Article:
- Band Management
- Home Recording
- Live Sound
- Best Instruments
- New Music & Video
Don’t be afraid to try anything, regardless of brand, looks or price. You never know what’s going to make your rig sing or surprise you with something you’ve never heard before. What we’ve done is taken a look at four must-have (and UNSUNG) guitar pedals that retail under $200. Check ’em out and let us know what you think in the comments!
The three position Mix toggle of the Moog MF Chorus gives you access to light and airy chorus, a thicker and syrupy version and in the last position, a rich vibrato. With delay times longer than most chorus pedals, and in true Moog fashion, you can get it into interesting slapback territory with ease. The extra controls let you coax wobbly and swelling sounds not usually associated with a chorus pedal. A nice touch.
Top Reason to Buy: from subtle chorus to wild feedback, this is a tweaker’s chorus pedal.
Pros: useful expression input, stereo output (TRS), LED pulses with modulation.
Cons: not the best choice for classic ’80s chorus textures.
The Boss RV-6 packs eight great sounding digital reverb effects into the classic Boss stompbox. The spring, plate, hall and room are all accurate and quiet. The modulate and dynamic (modulation) add creamy and dreamy effects to the mix, nearly worthy of their own pedal. But it’s the shimmer and +delay modes that push the RV-6 into boutique territory. In shimmer mode, pull back on the tone knob for a very pretty but not obnoxious octave effect. Couple the +delay effect with the 100% wet output and you’ve got ambient and shoegazing sounds on tap.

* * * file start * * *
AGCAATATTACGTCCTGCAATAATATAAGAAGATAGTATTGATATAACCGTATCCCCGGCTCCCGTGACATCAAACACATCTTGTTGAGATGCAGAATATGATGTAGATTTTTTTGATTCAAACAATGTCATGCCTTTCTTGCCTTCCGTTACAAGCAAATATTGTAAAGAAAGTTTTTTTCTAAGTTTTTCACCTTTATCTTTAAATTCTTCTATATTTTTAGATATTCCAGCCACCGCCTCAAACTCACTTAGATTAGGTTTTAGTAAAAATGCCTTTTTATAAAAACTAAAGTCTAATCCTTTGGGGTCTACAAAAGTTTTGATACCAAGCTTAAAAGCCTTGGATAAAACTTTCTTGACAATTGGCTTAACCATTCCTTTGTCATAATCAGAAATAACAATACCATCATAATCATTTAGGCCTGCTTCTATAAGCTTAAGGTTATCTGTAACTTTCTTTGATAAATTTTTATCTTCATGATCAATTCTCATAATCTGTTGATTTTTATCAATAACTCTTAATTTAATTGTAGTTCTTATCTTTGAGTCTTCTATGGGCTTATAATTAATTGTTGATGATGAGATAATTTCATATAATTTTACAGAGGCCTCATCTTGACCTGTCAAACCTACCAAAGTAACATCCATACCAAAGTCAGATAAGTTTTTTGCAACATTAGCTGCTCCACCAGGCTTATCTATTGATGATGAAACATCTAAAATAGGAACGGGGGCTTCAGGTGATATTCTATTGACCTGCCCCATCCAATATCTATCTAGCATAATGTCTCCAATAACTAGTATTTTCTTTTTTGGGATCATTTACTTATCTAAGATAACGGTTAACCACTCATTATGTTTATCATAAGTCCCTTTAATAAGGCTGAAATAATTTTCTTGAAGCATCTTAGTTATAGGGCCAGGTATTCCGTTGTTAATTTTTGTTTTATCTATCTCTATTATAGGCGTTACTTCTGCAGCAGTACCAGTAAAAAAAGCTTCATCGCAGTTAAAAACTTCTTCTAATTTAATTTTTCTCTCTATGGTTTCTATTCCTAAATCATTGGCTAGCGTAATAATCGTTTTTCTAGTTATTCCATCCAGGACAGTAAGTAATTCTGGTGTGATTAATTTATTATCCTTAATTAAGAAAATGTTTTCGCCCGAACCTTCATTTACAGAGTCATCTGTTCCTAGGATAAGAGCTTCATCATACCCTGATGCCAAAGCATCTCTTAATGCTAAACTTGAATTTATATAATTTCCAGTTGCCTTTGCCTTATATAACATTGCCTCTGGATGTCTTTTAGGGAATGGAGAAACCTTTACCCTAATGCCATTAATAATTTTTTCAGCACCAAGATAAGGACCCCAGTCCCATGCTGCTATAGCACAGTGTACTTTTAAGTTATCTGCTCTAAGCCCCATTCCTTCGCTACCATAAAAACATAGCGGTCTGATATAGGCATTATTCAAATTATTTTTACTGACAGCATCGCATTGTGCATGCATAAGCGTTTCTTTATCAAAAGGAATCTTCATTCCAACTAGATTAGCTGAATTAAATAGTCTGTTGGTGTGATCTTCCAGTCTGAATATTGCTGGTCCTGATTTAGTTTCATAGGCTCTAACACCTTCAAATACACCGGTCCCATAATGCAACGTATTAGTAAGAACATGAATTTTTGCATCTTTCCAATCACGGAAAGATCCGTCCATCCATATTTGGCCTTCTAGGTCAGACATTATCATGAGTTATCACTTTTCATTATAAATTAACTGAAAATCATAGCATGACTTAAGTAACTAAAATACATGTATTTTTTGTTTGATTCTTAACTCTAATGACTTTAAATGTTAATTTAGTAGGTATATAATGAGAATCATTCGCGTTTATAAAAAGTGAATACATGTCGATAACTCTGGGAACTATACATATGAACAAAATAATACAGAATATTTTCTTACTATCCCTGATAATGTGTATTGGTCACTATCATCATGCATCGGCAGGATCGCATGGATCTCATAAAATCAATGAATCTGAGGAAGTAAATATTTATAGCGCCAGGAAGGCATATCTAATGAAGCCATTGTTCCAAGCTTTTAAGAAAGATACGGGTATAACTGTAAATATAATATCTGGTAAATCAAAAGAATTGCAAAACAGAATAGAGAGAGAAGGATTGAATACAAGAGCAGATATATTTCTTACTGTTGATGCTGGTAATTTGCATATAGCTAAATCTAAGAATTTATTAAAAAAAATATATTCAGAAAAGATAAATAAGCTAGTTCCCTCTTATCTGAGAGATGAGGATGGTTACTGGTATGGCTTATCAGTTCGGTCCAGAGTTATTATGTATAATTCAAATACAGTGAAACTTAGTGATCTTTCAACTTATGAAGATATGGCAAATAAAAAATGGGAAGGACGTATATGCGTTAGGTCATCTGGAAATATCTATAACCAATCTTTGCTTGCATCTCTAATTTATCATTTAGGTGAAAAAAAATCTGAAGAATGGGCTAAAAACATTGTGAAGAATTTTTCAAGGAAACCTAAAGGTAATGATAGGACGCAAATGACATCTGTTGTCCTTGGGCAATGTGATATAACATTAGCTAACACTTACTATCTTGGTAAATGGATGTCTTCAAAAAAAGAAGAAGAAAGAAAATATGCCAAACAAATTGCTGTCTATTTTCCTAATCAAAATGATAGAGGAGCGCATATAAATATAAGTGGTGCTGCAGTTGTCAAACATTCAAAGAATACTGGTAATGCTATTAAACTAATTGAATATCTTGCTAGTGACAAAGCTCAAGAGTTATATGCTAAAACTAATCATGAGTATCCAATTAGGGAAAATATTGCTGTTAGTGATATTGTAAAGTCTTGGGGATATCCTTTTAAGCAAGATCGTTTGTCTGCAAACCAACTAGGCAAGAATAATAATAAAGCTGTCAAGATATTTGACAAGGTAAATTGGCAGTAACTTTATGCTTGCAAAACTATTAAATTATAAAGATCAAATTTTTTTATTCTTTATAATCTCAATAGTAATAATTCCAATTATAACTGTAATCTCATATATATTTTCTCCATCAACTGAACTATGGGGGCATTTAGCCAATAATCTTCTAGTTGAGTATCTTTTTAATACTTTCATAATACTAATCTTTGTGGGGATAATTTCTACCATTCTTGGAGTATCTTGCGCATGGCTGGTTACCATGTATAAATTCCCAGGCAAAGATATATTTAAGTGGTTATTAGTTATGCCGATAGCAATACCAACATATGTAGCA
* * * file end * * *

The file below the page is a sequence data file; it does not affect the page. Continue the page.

Top Reason to Buy: best shimmer reverb for the price.
Pros: stereo I/O, expression input, will do 100% wet.
Cons: traditional Boss side-mounted jacks.
While it’s billed as a fixed wah effect, which admittedly has a limited utility, it’s the extra features of the Electro-Harmonix Cock Fight that push it into extremely useful territory. The Bottom knob lets you restore lost bass due to filtering. The wah toggle switch has a “talk” setting with formant characteristics. And then there’s the Fuzz switch, available pre- or post-filter. In talk mode with pre-heavy fuzz you can get near synth-like tones. Very cool.
Top Reason to Buy: wah, fuzz and filter effects in one box that also works well on bass.
Pros: expression input for near standard-wah functionality, bonus fuzz and “talking” wah effect.
Cons: no auto-wah, side-mount jacks.
Yes, the DigiTech Dirty Robot is a filter, but man is it expressive and controllable. Seven (!) knobs can change the sound dramatically: Mix, Mod, Start, Stop, Sens, Time and Drift. And yes, you may have heard Robot Voice before but there are so many other sounds available here. Small changes to one knob yield a myriad of possibilities from all the other knobs. This one is definitely for twisters.
Top Reason to Buy: great synth and filter tones for guitar and bass.
Pros: funky AF, stereo I/O.
Cons: side-mounted jacks, hard-to-read pedal text.
It’s Pedal Genie’s mission to connect musicians with the right effects. Not just the ones they want, but the ones they never knew they needed because they didn’t have the opportunity to find out. For one low monthly fee, Pedal Genie offers musicians endless opportunities to evolve their sound, whether that means expanding, refining, making a subtle shift, or switching things up entirely.